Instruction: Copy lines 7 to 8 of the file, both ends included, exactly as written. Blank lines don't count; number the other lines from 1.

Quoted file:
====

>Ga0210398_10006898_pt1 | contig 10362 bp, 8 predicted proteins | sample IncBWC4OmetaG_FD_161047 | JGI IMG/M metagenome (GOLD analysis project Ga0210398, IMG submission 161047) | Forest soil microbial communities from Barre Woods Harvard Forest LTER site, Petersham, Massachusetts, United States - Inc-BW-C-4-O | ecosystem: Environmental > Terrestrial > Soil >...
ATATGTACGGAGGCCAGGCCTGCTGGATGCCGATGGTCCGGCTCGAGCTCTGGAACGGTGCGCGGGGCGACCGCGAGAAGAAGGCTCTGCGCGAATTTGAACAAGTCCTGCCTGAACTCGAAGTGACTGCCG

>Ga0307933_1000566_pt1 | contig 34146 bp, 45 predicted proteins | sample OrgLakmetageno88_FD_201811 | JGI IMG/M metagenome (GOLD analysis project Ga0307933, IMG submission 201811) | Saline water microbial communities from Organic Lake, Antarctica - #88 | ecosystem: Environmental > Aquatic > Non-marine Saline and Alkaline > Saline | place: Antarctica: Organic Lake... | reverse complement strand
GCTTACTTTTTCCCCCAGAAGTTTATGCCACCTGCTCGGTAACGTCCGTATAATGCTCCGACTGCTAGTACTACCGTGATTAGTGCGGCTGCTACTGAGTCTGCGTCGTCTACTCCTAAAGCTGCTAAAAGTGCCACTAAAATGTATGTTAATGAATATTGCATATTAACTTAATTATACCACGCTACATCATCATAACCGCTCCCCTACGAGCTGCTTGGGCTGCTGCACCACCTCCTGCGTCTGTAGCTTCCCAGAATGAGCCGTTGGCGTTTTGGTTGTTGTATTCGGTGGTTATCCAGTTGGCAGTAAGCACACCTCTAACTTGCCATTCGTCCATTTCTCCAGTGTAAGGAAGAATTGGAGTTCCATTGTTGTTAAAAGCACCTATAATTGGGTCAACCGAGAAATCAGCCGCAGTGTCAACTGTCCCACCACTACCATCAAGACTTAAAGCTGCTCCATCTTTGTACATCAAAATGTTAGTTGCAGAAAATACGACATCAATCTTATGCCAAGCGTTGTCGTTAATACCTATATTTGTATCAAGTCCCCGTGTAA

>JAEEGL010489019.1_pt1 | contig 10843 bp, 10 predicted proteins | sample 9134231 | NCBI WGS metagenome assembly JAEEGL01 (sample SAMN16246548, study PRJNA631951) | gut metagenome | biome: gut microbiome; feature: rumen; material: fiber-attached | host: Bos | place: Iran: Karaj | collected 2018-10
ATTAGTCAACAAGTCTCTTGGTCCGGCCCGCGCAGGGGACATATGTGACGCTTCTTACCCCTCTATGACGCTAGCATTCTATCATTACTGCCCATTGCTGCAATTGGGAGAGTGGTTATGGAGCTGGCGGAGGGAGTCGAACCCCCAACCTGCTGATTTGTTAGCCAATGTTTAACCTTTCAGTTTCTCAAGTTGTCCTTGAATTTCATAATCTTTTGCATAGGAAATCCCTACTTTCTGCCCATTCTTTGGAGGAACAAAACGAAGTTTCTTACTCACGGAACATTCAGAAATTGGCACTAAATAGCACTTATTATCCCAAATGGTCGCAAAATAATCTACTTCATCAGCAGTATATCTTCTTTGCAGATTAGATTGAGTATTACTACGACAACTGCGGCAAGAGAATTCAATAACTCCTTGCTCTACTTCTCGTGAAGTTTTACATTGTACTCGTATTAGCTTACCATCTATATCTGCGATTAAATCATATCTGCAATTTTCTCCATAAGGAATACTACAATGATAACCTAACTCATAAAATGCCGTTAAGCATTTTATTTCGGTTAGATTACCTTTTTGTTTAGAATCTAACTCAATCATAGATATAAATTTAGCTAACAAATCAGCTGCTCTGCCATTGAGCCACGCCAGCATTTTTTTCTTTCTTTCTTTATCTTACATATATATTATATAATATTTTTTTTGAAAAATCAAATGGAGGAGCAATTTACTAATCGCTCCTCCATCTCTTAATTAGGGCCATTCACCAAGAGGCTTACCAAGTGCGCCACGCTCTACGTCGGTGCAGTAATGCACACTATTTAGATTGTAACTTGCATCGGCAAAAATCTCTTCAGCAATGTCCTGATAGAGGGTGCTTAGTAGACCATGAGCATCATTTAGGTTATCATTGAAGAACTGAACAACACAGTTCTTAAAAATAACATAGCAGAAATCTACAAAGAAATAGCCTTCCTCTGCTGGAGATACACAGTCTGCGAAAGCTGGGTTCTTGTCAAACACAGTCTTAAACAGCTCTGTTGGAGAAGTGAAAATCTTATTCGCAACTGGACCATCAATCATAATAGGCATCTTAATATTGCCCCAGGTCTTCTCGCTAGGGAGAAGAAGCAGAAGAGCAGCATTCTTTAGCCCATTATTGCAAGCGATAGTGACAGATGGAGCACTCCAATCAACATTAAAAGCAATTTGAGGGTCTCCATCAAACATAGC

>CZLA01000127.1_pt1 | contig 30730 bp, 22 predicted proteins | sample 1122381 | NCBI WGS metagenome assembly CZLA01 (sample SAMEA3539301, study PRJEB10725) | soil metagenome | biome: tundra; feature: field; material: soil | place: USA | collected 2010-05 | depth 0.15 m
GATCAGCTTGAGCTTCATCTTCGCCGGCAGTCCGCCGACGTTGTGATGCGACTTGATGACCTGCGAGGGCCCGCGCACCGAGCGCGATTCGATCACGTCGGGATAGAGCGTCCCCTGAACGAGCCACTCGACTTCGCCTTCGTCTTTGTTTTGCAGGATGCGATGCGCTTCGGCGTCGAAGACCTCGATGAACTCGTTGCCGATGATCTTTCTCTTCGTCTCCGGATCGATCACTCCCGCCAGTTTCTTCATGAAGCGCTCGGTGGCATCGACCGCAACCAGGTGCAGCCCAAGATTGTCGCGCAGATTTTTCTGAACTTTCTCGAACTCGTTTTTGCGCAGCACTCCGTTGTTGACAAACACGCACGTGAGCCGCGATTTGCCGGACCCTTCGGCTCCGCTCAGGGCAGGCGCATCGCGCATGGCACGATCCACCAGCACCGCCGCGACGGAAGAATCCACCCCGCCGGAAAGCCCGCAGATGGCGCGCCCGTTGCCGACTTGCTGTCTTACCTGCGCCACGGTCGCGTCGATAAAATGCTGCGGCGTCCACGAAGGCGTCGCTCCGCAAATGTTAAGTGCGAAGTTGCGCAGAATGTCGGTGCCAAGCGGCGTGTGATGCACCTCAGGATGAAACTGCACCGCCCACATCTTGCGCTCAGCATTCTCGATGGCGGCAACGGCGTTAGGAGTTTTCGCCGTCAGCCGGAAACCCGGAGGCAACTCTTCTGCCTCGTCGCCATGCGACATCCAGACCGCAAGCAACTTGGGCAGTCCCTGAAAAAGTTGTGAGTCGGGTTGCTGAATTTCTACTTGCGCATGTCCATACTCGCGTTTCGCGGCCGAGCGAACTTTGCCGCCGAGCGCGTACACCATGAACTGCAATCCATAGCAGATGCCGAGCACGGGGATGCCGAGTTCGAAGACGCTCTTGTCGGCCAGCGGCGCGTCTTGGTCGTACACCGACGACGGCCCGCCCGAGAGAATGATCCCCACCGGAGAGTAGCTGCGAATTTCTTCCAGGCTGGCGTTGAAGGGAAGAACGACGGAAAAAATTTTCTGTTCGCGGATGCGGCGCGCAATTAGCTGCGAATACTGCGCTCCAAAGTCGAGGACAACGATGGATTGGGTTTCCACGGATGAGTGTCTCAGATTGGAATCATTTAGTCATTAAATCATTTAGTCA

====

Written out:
>CZLA01000127.1_pt1 | contig 30730 bp, 22 predicted proteins | sample 1122381 | NCBI WGS metagenome assembly CZLA01 (sample SAMEA3539301, study PRJEB10725) | soil metagenome | biome: tundra; feature: field; material: soil | place: USA | collected 2010-05 | depth 0.15 m
GATCAGCTTGAGCTTCATCTTCGCCGGCAGTCCGCCGACGTTGTGATGCGACTTGATGACCTGCGAGGGCCCGCGCACCGAGCGCGATTCGATCACGTCGGGATAGAGCGTCCCCTGAACGAGCCACTCGACTTCGCCTTCGTCTTTGTTTTGCAGGATGCGATGCGCTTCGGCGTCGAAGACCTCGATGAACTCGTTGCCGATGATCTTTCTCTTCGTCTCCGGATCGATCACTCCCGCCAGTTTCTTCATGAAGCGCTCGGTGGCATCGACCGCAACCAGGTGCAGCCCAAGATTGTCGCGCAGATTTTTCTGAACTTTCTCGAACTCGTTTTTGCGCAGCACTCCGTTGTTGACAAACACGCACGTGAGCCGCGATTTGCCGGACCCTTCGGCTCCGCTCAGGGCAGGCGCATCGCGCATGGCACGATCCACCAGCACCGCCGCGACGGAAGAATCCACCCCGCCGGAAAGCCCGCAGATGGCGCGCCCGTTGCCGACTTGCTGTCTTACCTGCGCCACGGTCGCGTCGATAAAATGCTGCGGCGTCCACGAAGGCGTCGCTCCGCAAATGTTAAGTGCGAAGTTGCGCAGAATGTCGGTGCCAAGCGGCGTGTGATGCACCTCAGGATGAAACTGCACCGCCCACATCTTGCGCTCAGCATTCTCGATGGCGGCAACGGCGTTAGGAGTTTTCGCCGTCAGCCGGAAACCCGGAGGCAACTCTTCTGCCTCGTCGCCATGCGACATCCAGACCGCAAGCAACTTGGGCAGTCCCTGAAAAAGTTGTGAGTCGGGTTGCTGAATTTCTACTTGCGCATGTCCATACTCGCGTTTCGCGGCCGAGCGAACTTTGCCGCCGAGCGCGTACACCATGAACTGCAATCCATAGCAGATGCCGAGCACGGGGATGCCGAGTTCGAAGACGCTCTTGTCGGCCAGCGGCGCGTCTTGGTCGTACACCGACGACGGCCCGCCCGAGAGAATGATCCCCACCGGAGAGTAGCTGCGAATTTCTTCCAGGCTGGCGTTGAAGGGAAGAACGACGGAAAAAATTTTCTGTTCGCGGATGCGGCGCGCAATTAGCTGCGAATACTGCGCTCCAAAGTCGAGGACAACGATGGATTGGGTTTCCACGGATGAGTGTCTCAGATTGGAATCATTTAGTCATTAAATCATTTAGTCA